20/01/2014
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British cuckoos still in the jungle

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Common Cuckoo is rapidly declining in numbers across Europe, but the BTO hopes that the tagging scheme will greatly increase our knowledge of the birds' migration strategies and help with its conservation. Photo: Tim Peukert (commons.wikimedia.org).
Common Cuckoo is rapidly declining in numbers across Europe, but the BTO hopes that the tagging scheme will greatly increase our knowledge of the birds' migration strategies and help with its conservation. Photo: Tim Peukert (commons.wikimedia.org).
Several of the BTO's radio-tagged Common Cuckoos are alive and well in West Africa, as the birds continue to reveal their migratory secrets.

In early January, several of the cuckoos had made northerly movements, though it is still too early for them to be heading back to Britain. There are, however, indications that conditions have not been as good in the rainforest this year and this may yet have an impact on their return journey.

All the birds have been given names by their various sponsors. Signals show that the bird named Patch moved away from Lake Mai in the Democratic Republic of Congo (DRC), and travelled 200 miles north-west to a location within the Cuvette region of Congo.

BB had been on a similar latitude to Patch in neighbouring Congo and also recently moved a short distance northwards from its location close to the Alima river. Poor quality signals on 8 January indicated it had moved and was close to Patch's new location. BB was the last of the cuckoos to finally move to a location within the Congo rainforest, joining the other cuckoos in early December, several weeks after the majority of them arrived.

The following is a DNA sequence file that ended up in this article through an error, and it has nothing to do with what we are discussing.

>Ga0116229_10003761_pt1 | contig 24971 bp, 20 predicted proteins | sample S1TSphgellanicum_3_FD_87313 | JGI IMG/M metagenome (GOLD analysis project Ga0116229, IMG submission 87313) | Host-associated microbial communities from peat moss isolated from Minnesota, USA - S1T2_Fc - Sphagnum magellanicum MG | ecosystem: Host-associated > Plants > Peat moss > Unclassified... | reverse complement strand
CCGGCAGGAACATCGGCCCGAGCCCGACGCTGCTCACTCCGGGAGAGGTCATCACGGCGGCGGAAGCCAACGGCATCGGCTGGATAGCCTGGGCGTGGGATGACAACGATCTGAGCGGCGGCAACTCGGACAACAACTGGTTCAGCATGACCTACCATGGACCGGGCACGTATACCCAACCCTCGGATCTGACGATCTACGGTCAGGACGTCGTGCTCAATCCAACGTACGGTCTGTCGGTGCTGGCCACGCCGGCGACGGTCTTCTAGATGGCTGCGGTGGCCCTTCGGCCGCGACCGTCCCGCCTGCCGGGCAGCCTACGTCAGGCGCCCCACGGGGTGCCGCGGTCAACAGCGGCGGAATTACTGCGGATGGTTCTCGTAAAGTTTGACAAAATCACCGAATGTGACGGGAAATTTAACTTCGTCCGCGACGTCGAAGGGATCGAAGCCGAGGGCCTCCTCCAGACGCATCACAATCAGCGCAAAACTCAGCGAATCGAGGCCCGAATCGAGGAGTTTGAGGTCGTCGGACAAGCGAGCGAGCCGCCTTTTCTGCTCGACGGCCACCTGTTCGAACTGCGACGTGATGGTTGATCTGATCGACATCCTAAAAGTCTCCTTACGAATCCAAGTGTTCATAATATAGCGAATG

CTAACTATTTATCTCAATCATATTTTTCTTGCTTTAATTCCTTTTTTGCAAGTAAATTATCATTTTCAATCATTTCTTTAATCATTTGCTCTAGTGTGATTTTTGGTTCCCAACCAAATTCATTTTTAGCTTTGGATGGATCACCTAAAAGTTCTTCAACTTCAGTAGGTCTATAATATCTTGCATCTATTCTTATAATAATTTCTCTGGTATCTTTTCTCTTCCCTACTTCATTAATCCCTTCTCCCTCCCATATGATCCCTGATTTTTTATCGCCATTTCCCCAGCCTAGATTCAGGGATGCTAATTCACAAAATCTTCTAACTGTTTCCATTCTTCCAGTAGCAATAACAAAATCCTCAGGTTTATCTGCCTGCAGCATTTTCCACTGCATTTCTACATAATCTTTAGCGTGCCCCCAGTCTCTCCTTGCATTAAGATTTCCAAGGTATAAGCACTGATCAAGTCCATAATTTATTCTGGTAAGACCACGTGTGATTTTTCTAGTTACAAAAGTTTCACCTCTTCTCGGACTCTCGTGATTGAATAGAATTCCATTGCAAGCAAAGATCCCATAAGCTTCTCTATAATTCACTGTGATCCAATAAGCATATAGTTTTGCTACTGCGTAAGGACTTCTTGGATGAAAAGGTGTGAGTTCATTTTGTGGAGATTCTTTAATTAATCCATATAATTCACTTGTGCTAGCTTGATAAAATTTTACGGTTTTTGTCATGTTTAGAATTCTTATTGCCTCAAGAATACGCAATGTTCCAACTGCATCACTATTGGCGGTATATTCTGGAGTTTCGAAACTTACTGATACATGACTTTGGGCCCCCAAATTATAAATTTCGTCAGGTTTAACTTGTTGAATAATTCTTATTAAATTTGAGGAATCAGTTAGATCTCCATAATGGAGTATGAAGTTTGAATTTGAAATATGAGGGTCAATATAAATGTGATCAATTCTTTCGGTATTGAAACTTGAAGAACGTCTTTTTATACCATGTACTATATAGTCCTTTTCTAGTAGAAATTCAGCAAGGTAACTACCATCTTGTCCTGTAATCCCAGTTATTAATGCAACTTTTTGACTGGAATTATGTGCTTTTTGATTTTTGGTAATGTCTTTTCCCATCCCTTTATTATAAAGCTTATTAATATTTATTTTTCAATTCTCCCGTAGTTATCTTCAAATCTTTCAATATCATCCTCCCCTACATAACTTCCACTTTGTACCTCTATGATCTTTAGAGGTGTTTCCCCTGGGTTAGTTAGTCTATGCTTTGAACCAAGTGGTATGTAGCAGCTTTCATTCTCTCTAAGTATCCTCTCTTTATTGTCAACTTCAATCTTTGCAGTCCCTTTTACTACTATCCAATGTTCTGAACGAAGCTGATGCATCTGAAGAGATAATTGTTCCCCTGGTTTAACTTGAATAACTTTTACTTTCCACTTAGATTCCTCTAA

Derek is in the same area as Patch and BB, having left the swamp forest early in December. As for Waller, by the evening of the 27 December it had travelled 150 miles north-west, leaving the DRC and travelling to Congo itself. He was just south of the edge of the Likouala Aux Herbes National Park, in which Chris has previously wintered.

Whortle also has moved northwards from his location within DRC, though he has remained within the country. In addition, Skinner has made a move north and is now 67 miles north of his last and most southerly position in Angola.

Skinner's visit to Angola constitiutes the first time since the beginning of the project that any of the tagged cuckoos have transmitted from that country, but a greater surprise occurred when the older bird called Chris joined it there. Chris had spent the previous two winters in the Congolian swamp forests but it looks like it has opted for a change this year. It seems likely that poor conditions prompted it to look for another location as other cuckoos using this area have also moved away. Both Chris and Skinner have remained in Angola throughout December and are currently near the country's coastal capital, Luanda, with just 17 miles separating the two.

David's tag last transmitted on 28 December, revealing it had moved slightly and was in the very south of the Salonga National Park. It has been in and around this area since 5 October but has travelled around within the north and south parks. Livingstone spent Christmas in Congo but moved 250 miles to the Woleu-Ntem region of Gabon on 30 December. He is now further west than any of the other tagged Cuckoos. Ken also remains in Gabon, having moved there in October.

Tor and Chance were just west of the Téké Plateau but have not been heard of since the 30 November and 4 December respectively. They were last located within dense forest, which can obscure the solar charging system and interrupt tag transmissions. The longer the silence the more likely that something may have happened to them but other cuckoos have reappeared after silences of many weeks.

For the latest news and locations visit www.bto.org/cuckoos.
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